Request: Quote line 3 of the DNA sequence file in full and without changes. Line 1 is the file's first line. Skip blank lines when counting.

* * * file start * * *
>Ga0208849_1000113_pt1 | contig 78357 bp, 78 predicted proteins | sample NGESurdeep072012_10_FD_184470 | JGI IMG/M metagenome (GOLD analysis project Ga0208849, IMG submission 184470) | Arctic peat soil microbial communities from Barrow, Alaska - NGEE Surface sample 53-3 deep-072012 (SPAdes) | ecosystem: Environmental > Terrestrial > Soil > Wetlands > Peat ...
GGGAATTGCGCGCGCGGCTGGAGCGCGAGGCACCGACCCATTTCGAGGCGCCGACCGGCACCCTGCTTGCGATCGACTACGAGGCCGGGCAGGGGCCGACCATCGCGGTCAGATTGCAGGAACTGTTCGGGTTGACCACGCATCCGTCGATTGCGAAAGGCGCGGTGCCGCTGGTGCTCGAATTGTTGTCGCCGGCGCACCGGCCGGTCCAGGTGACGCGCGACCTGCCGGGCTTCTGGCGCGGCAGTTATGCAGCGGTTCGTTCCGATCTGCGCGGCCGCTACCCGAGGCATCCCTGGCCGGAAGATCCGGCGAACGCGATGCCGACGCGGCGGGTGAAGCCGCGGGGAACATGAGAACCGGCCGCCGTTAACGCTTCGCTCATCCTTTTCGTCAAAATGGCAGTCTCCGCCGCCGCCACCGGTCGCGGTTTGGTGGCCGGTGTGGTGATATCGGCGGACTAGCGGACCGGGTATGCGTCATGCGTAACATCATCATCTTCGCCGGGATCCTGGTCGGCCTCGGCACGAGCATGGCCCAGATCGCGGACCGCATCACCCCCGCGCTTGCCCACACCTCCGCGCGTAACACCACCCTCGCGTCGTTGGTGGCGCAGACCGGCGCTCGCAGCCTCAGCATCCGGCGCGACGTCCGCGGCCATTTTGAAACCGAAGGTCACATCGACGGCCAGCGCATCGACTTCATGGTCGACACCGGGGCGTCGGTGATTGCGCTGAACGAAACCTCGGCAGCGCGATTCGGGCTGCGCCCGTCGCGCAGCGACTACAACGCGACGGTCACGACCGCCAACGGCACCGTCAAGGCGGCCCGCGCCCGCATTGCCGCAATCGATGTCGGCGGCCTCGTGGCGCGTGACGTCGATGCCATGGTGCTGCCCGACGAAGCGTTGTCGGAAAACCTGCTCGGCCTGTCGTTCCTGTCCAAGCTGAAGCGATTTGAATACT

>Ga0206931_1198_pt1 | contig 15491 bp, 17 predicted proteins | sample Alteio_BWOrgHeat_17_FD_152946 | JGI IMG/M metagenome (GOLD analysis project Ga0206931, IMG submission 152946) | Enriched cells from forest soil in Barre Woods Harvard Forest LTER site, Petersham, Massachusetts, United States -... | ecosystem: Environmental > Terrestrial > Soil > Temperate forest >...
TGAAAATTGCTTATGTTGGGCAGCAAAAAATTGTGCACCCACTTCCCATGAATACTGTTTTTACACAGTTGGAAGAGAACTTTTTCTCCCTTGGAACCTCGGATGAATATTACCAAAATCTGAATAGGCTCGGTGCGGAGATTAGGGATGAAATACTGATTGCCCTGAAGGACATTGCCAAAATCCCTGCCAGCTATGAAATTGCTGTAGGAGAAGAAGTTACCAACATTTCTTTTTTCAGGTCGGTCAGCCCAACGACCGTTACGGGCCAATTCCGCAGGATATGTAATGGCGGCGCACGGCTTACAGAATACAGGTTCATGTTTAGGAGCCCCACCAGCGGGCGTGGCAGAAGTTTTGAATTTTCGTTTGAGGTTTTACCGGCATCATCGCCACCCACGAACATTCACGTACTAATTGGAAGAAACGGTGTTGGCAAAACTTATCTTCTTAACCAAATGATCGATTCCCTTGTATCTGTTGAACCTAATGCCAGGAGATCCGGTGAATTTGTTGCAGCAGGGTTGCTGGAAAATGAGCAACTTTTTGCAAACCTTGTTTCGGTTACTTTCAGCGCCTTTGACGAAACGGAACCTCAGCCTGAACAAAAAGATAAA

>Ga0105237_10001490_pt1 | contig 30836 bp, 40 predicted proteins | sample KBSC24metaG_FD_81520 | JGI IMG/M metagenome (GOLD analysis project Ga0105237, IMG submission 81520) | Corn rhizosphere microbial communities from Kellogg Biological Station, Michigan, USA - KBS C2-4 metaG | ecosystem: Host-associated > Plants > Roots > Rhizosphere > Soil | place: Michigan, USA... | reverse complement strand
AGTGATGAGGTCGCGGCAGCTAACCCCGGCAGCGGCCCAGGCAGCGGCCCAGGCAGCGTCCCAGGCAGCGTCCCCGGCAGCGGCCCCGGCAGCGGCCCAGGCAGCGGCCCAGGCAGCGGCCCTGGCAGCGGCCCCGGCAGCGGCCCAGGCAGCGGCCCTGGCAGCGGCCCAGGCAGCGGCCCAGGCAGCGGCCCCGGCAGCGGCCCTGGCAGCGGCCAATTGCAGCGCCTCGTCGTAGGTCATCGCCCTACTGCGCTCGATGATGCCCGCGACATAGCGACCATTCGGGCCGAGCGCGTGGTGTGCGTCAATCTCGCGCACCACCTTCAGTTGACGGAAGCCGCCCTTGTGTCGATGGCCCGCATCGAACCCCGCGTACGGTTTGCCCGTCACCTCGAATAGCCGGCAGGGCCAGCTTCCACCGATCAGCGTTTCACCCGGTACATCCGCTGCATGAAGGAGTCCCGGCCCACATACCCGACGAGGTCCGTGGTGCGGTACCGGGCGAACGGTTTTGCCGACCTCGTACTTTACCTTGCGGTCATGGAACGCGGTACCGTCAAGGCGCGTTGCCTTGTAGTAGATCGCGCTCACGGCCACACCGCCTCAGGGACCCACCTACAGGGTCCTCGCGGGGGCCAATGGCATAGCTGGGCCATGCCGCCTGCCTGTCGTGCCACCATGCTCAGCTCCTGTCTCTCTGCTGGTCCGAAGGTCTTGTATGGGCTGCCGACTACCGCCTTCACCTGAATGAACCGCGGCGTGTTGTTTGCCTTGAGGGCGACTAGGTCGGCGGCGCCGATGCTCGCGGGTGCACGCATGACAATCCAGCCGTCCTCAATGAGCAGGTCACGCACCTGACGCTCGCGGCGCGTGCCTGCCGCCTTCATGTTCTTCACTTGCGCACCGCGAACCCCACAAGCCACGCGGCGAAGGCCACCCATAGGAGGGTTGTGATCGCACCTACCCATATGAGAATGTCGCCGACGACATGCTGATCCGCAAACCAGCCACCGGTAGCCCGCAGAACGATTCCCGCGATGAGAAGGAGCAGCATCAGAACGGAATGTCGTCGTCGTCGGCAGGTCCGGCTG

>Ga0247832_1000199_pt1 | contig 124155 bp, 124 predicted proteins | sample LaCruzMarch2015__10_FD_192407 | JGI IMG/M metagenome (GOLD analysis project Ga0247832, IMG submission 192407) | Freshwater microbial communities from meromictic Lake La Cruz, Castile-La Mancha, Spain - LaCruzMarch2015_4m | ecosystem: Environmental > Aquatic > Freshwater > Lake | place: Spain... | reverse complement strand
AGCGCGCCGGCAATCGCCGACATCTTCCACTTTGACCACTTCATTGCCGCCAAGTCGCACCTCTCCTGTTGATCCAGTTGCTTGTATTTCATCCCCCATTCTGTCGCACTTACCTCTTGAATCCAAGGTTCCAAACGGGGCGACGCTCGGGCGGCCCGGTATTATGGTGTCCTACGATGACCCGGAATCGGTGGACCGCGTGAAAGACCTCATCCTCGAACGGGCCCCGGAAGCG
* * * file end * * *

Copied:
>Ga0206931_1198_pt1 | contig 15491 bp, 17 predicted proteins | sample Alteio_BWOrgHeat_17_FD_152946 | JGI IMG/M metagenome (GOLD analysis project Ga0206931, IMG submission 152946) | Enriched cells from forest soil in Barre Woods Harvard Forest LTER site, Petersham, Massachusetts, United States -... | ecosystem: Environmental > Terrestrial > Soil > Temperate forest >...